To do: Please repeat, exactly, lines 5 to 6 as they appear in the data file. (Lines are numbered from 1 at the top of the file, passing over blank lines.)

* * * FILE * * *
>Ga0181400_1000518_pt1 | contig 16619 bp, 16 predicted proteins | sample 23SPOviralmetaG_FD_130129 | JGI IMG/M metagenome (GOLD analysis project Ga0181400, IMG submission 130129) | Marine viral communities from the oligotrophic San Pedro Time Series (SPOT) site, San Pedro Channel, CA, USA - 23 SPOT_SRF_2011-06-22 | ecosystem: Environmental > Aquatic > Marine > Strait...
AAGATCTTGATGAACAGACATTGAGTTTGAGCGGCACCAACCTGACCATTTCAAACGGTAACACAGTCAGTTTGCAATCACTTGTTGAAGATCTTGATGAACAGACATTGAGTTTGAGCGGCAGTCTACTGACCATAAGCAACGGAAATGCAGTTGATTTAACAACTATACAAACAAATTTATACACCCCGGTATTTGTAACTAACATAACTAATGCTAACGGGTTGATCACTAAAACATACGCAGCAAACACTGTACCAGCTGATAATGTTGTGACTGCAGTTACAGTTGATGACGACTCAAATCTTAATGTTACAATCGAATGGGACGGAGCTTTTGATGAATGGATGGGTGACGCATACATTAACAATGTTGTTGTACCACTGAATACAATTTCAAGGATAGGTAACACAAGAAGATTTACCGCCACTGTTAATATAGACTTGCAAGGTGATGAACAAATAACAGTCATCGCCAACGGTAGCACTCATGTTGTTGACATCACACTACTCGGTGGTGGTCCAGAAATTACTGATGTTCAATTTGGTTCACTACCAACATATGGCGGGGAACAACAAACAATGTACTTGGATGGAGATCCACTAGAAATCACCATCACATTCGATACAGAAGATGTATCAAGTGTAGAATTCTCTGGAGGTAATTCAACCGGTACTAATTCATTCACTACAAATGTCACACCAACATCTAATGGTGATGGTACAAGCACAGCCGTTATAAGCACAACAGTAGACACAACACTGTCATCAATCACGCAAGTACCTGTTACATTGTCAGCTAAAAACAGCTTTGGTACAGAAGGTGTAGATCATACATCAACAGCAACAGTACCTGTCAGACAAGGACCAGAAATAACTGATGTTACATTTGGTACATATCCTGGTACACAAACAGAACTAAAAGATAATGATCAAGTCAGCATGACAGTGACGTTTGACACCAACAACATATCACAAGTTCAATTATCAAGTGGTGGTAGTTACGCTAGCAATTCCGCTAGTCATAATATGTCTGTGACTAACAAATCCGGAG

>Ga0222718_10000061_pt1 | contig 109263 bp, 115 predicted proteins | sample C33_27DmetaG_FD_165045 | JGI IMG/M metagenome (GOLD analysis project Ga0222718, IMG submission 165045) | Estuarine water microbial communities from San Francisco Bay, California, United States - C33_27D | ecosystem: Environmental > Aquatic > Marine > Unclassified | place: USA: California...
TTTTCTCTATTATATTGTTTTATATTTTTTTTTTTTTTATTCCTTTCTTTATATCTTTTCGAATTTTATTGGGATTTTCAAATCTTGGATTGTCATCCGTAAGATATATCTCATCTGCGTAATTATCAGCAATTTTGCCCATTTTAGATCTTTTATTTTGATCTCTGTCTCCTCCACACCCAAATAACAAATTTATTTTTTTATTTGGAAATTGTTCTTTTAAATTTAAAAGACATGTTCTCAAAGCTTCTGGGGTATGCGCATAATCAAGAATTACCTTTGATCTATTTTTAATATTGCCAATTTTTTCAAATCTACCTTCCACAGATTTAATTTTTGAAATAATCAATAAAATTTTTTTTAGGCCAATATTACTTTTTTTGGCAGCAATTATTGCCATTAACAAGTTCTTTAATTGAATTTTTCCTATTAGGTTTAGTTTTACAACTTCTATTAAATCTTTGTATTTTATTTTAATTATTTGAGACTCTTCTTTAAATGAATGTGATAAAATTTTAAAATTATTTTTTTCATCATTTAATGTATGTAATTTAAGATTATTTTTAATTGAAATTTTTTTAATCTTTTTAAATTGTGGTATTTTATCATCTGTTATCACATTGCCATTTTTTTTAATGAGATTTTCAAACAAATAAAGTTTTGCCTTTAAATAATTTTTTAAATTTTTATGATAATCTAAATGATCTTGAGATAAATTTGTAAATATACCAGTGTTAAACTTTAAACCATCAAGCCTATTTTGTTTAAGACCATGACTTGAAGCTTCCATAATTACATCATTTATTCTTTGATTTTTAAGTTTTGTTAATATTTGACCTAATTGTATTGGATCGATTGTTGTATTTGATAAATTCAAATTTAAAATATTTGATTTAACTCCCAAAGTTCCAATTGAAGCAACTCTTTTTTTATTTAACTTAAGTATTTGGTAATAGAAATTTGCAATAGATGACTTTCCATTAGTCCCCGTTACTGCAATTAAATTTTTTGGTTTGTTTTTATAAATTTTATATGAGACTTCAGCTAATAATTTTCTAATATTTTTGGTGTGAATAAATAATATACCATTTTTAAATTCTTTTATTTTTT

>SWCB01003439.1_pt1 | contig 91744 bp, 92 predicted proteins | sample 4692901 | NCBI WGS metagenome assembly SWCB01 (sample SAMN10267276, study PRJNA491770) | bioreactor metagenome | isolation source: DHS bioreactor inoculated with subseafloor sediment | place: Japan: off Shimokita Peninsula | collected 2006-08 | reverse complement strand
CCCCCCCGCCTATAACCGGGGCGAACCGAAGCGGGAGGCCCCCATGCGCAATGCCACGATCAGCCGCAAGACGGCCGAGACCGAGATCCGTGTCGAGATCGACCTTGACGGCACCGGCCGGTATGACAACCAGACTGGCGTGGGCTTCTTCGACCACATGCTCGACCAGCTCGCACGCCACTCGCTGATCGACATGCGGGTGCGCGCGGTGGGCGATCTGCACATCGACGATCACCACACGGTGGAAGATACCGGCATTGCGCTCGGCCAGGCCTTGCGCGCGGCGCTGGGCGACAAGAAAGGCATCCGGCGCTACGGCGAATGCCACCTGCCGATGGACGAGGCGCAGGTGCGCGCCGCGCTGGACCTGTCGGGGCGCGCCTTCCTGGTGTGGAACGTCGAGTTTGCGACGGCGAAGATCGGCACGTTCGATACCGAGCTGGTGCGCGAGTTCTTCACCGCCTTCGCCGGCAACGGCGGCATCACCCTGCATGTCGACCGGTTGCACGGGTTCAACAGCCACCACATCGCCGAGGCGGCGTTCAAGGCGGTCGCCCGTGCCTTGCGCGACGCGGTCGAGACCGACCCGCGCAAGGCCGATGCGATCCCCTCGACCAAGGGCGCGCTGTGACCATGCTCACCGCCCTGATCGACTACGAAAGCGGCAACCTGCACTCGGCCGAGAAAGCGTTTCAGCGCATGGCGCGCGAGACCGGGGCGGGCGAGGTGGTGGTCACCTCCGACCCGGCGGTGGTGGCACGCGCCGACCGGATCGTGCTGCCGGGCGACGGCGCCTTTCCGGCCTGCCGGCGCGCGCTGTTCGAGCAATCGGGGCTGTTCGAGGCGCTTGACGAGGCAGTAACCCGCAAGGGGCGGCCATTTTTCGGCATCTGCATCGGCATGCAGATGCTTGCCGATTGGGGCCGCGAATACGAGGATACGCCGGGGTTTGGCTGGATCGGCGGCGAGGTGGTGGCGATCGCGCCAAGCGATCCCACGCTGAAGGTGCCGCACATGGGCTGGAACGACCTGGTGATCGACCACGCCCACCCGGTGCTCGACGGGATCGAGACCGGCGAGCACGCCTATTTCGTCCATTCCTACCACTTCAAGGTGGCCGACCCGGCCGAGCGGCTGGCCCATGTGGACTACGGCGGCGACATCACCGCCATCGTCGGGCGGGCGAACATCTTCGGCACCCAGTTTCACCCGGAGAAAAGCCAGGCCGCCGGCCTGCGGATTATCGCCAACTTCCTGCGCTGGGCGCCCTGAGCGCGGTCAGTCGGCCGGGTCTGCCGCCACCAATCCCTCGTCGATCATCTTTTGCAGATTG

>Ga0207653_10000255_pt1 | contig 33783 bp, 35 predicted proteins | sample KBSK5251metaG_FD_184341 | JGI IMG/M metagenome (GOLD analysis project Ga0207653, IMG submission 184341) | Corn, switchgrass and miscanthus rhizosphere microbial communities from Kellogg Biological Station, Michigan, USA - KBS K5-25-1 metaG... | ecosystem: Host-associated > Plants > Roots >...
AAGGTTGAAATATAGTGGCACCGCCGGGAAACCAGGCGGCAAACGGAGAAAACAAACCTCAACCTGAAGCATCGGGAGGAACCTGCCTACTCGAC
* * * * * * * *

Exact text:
>SWCB01003439.1_pt1 | contig 91744 bp, 92 predicted proteins | sample 4692901 | NCBI WGS metagenome assembly SWCB01 (sample SAMN10267276, study PRJNA491770) | bioreactor metagenome | isolation source: DHS bioreactor inoculated with subseafloor sediment | place: Japan: off Shimokita Peninsula | collected 2006-08 | reverse complement strand
CCCCCCCGCCTATAACCGGGGCGAACCGAAGCGGGAGGCCCCCATGCGCAATGCCACGATCAGCCGCAAGACGGCCGAGACCGAGATCCGTGTCGAGATCGACCTTGACGGCACCGGCCGGTATGACAACCAGACTGGCGTGGGCTTCTTCGACCACATGCTCGACCAGCTCGCACGCCACTCGCTGATCGACATGCGGGTGCGCGCGGTGGGCGATCTGCACATCGACGATCACCACACGGTGGAAGATACCGGCATTGCGCTCGGCCAGGCCTTGCGCGCGGCGCTGGGCGACAAGAAAGGCATCCGGCGCTACGGCGAATGCCACCTGCCGATGGACGAGGCGCAGGTGCGCGCCGCGCTGGACCTGTCGGGGCGCGCCTTCCTGGTGTGGAACGTCGAGTTTGCGACGGCGAAGATCGGCACGTTCGATACCGAGCTGGTGCGCGAGTTCTTCACCGCCTTCGCCGGCAACGGCGGCATCACCCTGCATGTCGACCGGTTGCACGGGTTCAACAGCCACCACATCGCCGAGGCGGCGTTCAAGGCGGTCGCCCGTGCCTTGCGCGACGCGGTCGAGACCGACCCGCGCAAGGCCGATGCGATCCCCTCGACCAAGGGCGCGCTGTGACCATGCTCACCGCCCTGATCGACTACGAAAGCGGCAACCTGCACTCGGCCGAGAAAGCGTTTCAGCGCATGGCGCGCGAGACCGGGGCGGGCGAGGTGGTGGTCACCTCCGACCCGGCGGTGGTGGCACGCGCCGACCGGATCGTGCTGCCGGGCGACGGCGCCTTTCCGGCCTGCCGGCGCGCGCTGTTCGAGCAATCGGGGCTGTTCGAGGCGCTTGACGAGGCAGTAACCCGCAAGGGGCGGCCATTTTTCGGCATCTGCATCGGCATGCAGATGCTTGCCGATTGGGGCCGCGAATACGAGGATACGCCGGGGTTTGGCTGGATCGGCGGCGAGGTGGTGGCGATCGCGCCAAGCGATCCCACGCTGAAGGTGCCGCACATGGGCTGGAACGACCTGGTGATCGACCACGCCCACCCGGTGCTCGACGGGATCGAGACCGGCGAGCACGCCTATTTCGTCCATTCCTACCACTTCAAGGTGGCCGACCCGGCCGAGCGGCTGGCCCATGTGGACTACGGCGGCGACATCACCGCCATCGTCGGGCGGGCGAACATCTTCGGCACCCAGTTTCACCCGGAGAAAAGCCAGGCCGCCGGCCTGCGGATTATCGCCAACTTCCTGCGCTGGGCGCCCTGAGCGCGGTCAGTCGGCCGGGTCTGCCGCCACCAATCCCTCGTCGATCATCTTTTGCAGATTG